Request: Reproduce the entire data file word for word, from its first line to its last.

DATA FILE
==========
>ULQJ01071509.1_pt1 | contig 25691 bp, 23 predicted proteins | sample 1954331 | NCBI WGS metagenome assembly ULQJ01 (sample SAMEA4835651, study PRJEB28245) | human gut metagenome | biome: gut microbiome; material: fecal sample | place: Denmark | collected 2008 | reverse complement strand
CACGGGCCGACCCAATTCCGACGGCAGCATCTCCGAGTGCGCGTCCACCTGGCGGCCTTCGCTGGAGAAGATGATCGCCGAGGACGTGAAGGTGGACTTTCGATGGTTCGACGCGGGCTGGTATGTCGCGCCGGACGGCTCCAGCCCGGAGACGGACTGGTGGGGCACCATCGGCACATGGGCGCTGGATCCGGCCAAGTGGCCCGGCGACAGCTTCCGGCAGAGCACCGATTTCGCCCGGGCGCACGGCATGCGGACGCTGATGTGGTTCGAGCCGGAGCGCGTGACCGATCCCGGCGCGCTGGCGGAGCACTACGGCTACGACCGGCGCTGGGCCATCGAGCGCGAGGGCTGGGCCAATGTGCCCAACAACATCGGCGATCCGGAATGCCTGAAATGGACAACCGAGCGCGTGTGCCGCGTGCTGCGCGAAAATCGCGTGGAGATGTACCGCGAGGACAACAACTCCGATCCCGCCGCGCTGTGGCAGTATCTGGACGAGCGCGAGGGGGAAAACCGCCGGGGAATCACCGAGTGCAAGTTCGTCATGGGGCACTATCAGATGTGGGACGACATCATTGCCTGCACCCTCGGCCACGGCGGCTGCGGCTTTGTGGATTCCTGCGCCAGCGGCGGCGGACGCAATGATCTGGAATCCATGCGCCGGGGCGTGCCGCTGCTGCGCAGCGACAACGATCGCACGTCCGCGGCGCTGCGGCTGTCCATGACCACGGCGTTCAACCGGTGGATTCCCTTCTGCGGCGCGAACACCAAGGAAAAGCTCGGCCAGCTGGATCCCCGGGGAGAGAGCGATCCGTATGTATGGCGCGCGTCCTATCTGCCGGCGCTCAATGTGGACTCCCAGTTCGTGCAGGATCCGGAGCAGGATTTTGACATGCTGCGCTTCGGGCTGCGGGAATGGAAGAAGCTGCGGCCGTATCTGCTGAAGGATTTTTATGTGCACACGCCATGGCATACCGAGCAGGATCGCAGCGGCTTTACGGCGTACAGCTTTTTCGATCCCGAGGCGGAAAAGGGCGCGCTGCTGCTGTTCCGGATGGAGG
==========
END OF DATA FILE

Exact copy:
>ULQJ01071509.1_pt1 | contig 25691 bp, 23 predicted proteins | sample 1954331 | NCBI WGS metagenome assembly ULQJ01 (sample SAMEA4835651, study PRJEB28245) | human gut metagenome | biome: gut microbiome; material: fecal sample | place: Denmark | collected 2008 | reverse complement strand
CACGGGCCGACCCAATTCCGACGGCAGCATCTCCGAGTGCGCGTCCACCTGGCGGCCTTCGCTGGAGAAGATGATCGCCGAGGACGTGAAGGTGGACTTTCGATGGTTCGACGCGGGCTGGTATGTCGCGCCGGACGGCTCCAGCCCGGAGACGGACTGGTGGGGCACCATCGGCACATGGGCGCTGGATCCGGCCAAGTGGCCCGGCGACAGCTTCCGGCAGAGCACCGATTTCGCCCGGGCGCACGGCATGCGGACGCTGATGTGGTTCGAGCCGGAGCGCGTGACCGATCCCGGCGCGCTGGCGGAGCACTACGGCTACGACCGGCGCTGGGCCATCGAGCGCGAGGGCTGGGCCAATGTGCCCAACAACATCGGCGATCCGGAATGCCTGAAATGGACAACCGAGCGCGTGTGCCGCGTGCTGCGCGAAAATCGCGTGGAGATGTACCGCGAGGACAACAACTCCGATCCCGCCGCGCTGTGGCAGTATCTGGACGAGCGCGAGGGGGAAAACCGCCGGGGAATCACCGAGTGCAAGTTCGTCATGGGGCACTATCAGATGTGGGACGACATCATTGCCTGCACCCTCGGCCACGGCGGCTGCGGCTTTGTGGATTCCTGCGCCAGCGGCGGCGGACGCAATGATCTGGAATCCATGCGCCGGGGCGTGCCGCTGCTGCGCAGCGACAACGATCGCACGTCCGCGGCGCTGCGGCTGTCCATGACCACGGCGTTCAACCGGTGGATTCCCTTCTGCGGCGCGAACACCAAGGAAAAGCTCGGCCAGCTGGATCCCCGGGGAGAGAGCGATCCGTATGTATGGCGCGCGTCCTATCTGCCGGCGCTCAATGTGGACTCCCAGTTCGTGCAGGATCCGGAGCAGGATTTTGACATGCTGCGCTTCGGGCTGCGGGAATGGAAGAAGCTGCGGCCGTATCTGCTGAAGGATTTTTATGTGCACACGCCATGGCATACCGAGCAGGATCGCAGCGGCTTTACGGCGTACAGCTTTTTCGATCCCGAGGCGGAAAAGGGCGCGCTGCTGCTGTTCCGGATGGAGG